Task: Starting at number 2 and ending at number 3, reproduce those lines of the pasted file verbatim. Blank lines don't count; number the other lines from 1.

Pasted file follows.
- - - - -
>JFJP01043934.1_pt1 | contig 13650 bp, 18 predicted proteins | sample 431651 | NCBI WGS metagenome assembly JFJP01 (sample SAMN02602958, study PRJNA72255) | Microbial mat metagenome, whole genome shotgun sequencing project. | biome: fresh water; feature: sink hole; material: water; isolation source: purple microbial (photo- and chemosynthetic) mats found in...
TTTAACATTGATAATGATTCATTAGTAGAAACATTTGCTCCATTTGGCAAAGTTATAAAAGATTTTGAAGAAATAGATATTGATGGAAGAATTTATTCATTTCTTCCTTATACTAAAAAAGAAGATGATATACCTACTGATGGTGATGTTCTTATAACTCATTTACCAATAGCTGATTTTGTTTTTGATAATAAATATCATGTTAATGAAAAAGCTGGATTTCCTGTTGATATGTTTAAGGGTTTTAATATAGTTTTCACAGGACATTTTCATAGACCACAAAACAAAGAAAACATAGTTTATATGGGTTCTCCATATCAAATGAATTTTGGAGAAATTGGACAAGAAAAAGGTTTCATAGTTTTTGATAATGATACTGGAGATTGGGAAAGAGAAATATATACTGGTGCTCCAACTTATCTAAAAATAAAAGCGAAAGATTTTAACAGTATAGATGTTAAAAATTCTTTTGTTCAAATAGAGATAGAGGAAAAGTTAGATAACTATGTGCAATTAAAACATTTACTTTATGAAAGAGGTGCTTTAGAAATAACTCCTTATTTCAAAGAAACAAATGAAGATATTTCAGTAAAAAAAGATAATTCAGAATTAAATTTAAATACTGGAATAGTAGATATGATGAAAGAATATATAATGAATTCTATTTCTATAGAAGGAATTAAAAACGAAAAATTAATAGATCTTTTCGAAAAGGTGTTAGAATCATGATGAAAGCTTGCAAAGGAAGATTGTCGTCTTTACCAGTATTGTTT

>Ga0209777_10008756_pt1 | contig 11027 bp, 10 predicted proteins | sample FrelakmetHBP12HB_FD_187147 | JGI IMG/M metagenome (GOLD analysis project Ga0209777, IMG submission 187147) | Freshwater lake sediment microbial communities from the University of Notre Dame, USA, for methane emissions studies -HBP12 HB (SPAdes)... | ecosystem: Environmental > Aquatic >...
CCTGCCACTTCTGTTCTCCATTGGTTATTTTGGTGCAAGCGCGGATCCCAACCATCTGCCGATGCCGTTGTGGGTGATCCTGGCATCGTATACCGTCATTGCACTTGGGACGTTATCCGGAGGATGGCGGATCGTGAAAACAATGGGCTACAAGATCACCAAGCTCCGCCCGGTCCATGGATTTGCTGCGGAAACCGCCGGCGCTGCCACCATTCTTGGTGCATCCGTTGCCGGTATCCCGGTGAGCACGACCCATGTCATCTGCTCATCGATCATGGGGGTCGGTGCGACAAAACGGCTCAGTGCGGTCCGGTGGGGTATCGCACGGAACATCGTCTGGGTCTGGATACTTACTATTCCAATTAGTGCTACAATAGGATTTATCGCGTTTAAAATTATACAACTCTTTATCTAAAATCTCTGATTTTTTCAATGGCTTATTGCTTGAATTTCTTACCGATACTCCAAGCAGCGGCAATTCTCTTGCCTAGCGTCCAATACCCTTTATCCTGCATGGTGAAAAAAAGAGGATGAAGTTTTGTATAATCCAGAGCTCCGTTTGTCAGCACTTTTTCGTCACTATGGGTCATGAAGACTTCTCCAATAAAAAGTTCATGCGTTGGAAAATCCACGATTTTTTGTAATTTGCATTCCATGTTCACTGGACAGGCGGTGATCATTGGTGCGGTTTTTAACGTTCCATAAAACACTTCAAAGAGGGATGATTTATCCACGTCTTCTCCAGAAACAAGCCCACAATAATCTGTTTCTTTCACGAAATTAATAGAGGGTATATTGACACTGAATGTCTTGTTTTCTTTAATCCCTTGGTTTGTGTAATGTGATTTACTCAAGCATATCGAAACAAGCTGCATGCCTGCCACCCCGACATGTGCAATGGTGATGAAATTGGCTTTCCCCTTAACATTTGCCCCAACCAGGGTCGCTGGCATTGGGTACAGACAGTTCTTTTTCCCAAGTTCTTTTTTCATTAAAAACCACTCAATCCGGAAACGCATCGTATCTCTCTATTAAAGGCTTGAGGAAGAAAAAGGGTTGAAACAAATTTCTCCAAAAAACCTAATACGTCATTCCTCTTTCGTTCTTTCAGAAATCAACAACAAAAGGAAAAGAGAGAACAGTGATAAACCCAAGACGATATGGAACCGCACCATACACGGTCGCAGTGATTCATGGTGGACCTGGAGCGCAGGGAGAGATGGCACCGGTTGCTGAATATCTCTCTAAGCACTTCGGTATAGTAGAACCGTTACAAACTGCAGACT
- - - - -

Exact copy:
TTTAACATTGATAATGATTCATTAGTAGAAACATTTGCTCCATTTGGCAAAGTTATAAAAGATTTTGAAGAAATAGATATTGATGGAAGAATTTATTCATTTCTTCCTTATACTAAAAAAGAAGATGATATACCTACTGATGGTGATGTTCTTATAACTCATTTACCAATAGCTGATTTTGTTTTTGATAATAAATATCATGTTAATGAAAAAGCTGGATTTCCTGTTGATATGTTTAAGGGTTTTAATATAGTTTTCACAGGACATTTTCATAGACCACAAAACAAAGAAAACATAGTTTATATGGGTTCTCCATATCAAATGAATTTTGGAGAAATTGGACAAGAAAAAGGTTTCATAGTTTTTGATAATGATACTGGAGATTGGGAAAGAGAAATATATACTGGTGCTCCAACTTATCTAAAAATAAAAGCGAAAGATTTTAACAGTATAGATGTTAAAAATTCTTTTGTTCAAATAGAGATAGAGGAAAAGTTAGATAACTATGTGCAATTAAAACATTTACTTTATGAAAGAGGTGCTTTAGAAATAACTCCTTATTTCAAAGAAACAAATGAAGATATTTCAGTAAAAAAAGATAATTCAGAATTAAATTTAAATACTGGAATAGTAGATATGATGAAAGAATATATAATGAATTCTATTTCTATAGAAGGAATTAAAAACGAAAAATTAATAGATCTTTTCGAAAAGGTGTTAGAATCATGATGAAAGCTTGCAAAGGAAGATTGTCGTCTTTACCAGTATTGTTT

>Ga0209777_10008756_pt1 | contig 11027 bp, 10 predicted proteins | sample FrelakmetHBP12HB_FD_187147 | JGI IMG/M metagenome (GOLD analysis project Ga0209777, IMG submission 187147) | Freshwater lake sediment microbial communities from the University of Notre Dame, USA, for methane emissions studies -HBP12 HB (SPAdes)... | ecosystem: Environmental > Aquatic >...